The Coalition Government's "oil and gas ban" provoked a strong response from CEOs, many saying it contributed to the downturn in business confidence.
Some 77 per cent of respondents to the 2018 Mood of the Boardroom survey agreed the Government should have waited until the Productivity Commission set out its pathway to a low emissions future and taken that advice on board before making a decision.
While CEOs acknowledge the nature of the decision would have been unpopular with some whenever and however it was done, they describe the decision as "egregious" and "naive" for its urgency and suddenness.
A residential construction boss says it had contributed to the lack of confidence business has in the Government: "The absence of consultation on this issue and the manner in which it was announced was frankly bizarre. I suspect a lot of the concerns larger businesses have around Government policy direction stem from this single decision."
The ban on new offshore oil and gas exploration was jointly announced in April by Prime Minister Jacinda Ardern, Regional Economic Development Minister Shane Jones and Climate Change Minister James Shaw.
The Crown Minerals (Petroleum) Amendment Bill took the industry by surprise — largely as it was not part of a confidence and supply or coalition agreement, had not been explicitly promised by Labour during the election campaign, and was announced without being robustly contested through Cabinet consideration.
Chen Palmer's Mai Chen says the Government can do what it wants to do, but the way it did it wasn't ideal. "This affected business confidence, and they are now having to unspook business that the same approach will not be taken to other industries."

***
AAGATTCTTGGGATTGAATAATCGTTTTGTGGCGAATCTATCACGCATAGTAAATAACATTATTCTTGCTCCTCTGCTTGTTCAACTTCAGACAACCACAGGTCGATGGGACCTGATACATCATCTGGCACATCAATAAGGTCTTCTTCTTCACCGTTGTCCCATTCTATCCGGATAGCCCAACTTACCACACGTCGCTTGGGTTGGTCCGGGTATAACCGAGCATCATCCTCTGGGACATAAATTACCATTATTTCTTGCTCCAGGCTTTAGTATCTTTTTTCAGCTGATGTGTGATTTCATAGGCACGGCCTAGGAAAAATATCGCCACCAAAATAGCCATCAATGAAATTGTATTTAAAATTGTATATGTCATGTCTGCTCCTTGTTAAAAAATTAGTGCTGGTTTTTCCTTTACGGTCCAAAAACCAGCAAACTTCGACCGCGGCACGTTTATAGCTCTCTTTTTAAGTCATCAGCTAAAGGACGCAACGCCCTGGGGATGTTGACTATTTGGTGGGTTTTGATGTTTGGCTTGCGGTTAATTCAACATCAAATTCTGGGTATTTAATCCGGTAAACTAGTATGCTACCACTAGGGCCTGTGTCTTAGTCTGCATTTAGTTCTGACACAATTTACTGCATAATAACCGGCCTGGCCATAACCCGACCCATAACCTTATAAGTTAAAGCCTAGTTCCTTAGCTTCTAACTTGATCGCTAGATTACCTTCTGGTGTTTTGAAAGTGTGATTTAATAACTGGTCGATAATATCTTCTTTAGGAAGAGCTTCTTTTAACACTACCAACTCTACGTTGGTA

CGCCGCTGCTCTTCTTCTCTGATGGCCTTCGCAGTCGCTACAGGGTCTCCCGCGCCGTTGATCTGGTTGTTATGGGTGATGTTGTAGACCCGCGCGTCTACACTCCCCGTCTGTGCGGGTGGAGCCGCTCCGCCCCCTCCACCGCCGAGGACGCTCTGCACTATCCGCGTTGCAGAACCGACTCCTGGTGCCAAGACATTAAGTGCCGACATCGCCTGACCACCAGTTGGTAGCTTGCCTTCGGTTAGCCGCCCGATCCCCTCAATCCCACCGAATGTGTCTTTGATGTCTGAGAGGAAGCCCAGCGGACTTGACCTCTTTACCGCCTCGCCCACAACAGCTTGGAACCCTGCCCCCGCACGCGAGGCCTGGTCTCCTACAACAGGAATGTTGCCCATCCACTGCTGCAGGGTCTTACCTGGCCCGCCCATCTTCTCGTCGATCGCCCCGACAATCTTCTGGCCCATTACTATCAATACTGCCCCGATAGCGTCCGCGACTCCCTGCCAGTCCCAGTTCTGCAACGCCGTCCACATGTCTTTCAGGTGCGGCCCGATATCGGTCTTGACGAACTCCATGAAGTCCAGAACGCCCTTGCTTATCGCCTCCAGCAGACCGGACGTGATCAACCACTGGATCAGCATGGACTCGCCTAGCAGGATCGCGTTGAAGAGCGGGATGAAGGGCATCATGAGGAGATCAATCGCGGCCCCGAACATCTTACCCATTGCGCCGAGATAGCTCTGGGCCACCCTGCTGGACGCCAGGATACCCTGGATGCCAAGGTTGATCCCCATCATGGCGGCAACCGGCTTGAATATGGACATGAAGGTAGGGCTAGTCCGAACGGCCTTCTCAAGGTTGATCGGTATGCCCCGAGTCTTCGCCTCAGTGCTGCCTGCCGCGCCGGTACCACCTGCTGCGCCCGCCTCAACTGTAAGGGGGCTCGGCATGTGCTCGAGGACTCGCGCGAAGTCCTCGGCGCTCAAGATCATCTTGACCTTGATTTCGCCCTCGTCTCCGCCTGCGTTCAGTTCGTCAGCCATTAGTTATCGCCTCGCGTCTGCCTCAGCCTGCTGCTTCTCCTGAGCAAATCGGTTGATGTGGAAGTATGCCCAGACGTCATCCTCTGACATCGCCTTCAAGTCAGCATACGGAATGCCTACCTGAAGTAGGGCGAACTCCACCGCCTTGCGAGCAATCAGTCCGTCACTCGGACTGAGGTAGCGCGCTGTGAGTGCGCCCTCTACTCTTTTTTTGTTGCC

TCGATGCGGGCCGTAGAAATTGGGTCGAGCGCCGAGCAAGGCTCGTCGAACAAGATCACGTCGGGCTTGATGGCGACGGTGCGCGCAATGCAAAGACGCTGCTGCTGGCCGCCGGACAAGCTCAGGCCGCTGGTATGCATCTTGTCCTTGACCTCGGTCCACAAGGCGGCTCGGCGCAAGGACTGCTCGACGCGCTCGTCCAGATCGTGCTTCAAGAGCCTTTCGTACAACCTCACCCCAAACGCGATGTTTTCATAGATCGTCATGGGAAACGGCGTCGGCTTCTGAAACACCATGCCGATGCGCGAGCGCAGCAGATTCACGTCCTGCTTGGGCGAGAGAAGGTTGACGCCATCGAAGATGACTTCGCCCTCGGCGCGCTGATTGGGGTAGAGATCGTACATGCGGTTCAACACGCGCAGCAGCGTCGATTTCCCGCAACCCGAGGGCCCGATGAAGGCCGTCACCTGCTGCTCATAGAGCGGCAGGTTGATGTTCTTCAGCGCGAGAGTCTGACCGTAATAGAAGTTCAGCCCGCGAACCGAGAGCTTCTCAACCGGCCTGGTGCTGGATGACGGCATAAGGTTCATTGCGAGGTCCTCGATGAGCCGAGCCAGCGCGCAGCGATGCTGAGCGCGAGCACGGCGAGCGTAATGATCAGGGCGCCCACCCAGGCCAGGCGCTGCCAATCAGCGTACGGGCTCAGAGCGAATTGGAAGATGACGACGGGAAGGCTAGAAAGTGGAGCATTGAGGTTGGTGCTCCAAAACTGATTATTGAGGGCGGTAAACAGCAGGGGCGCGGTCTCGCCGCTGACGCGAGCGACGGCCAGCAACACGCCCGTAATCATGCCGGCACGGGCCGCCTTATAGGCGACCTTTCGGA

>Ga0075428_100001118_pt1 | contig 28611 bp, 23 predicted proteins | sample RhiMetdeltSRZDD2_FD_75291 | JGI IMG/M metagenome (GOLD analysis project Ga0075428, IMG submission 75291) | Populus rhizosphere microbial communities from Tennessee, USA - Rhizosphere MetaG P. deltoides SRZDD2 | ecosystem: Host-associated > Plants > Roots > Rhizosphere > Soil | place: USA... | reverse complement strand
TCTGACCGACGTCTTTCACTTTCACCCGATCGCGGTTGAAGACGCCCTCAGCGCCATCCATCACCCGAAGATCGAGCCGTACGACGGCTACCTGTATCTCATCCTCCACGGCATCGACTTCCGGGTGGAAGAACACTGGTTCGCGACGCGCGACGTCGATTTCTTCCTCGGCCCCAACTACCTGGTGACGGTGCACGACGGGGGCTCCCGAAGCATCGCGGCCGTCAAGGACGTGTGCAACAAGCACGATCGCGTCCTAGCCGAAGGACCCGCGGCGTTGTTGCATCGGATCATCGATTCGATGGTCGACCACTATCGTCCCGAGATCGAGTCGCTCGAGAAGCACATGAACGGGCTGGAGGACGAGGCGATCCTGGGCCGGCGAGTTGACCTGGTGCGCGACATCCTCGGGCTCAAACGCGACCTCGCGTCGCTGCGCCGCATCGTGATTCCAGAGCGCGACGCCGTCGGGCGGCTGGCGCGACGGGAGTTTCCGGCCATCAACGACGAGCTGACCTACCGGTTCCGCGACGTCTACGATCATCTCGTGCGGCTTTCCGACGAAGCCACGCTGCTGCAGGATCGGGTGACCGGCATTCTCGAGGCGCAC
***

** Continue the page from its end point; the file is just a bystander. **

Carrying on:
"Moving too quickly has created uncertainty over future energy sources. Change without a transition plan risks unintended negative consequences," says an infrastructure advisory firm boss.
A CEO from the entertainment industry suggests waiting might have enabled the Government to provide greater substantiation: "The decision to do something in itself is to be commended, but it might have had greater support if the process had been better."
Support for the decision — but not the process — shone through from some of respondents, with suggestions that it could provide an opportunity for New Zealand.
Fifteen per cent of respondents believed the Government was right to move when it did; 8 per cent were unsure.
"New Zealand is well-placed to develop alternative technologies for renewable replacement of fossil fuels — and without tension, this will never occur," says Wellington Energy CEO Greg Skelton. "The scarcity of local fossil fuel will drive the required innovation and set New Zealand up as an international leader in this area."
A boss in the marketing industry feels that 40 years, with current licenses still to be executed, provides enough time to adjust.
"A clear signal was needed to the industry to look at what they do now and plan to change, rather than carrying on as in the past."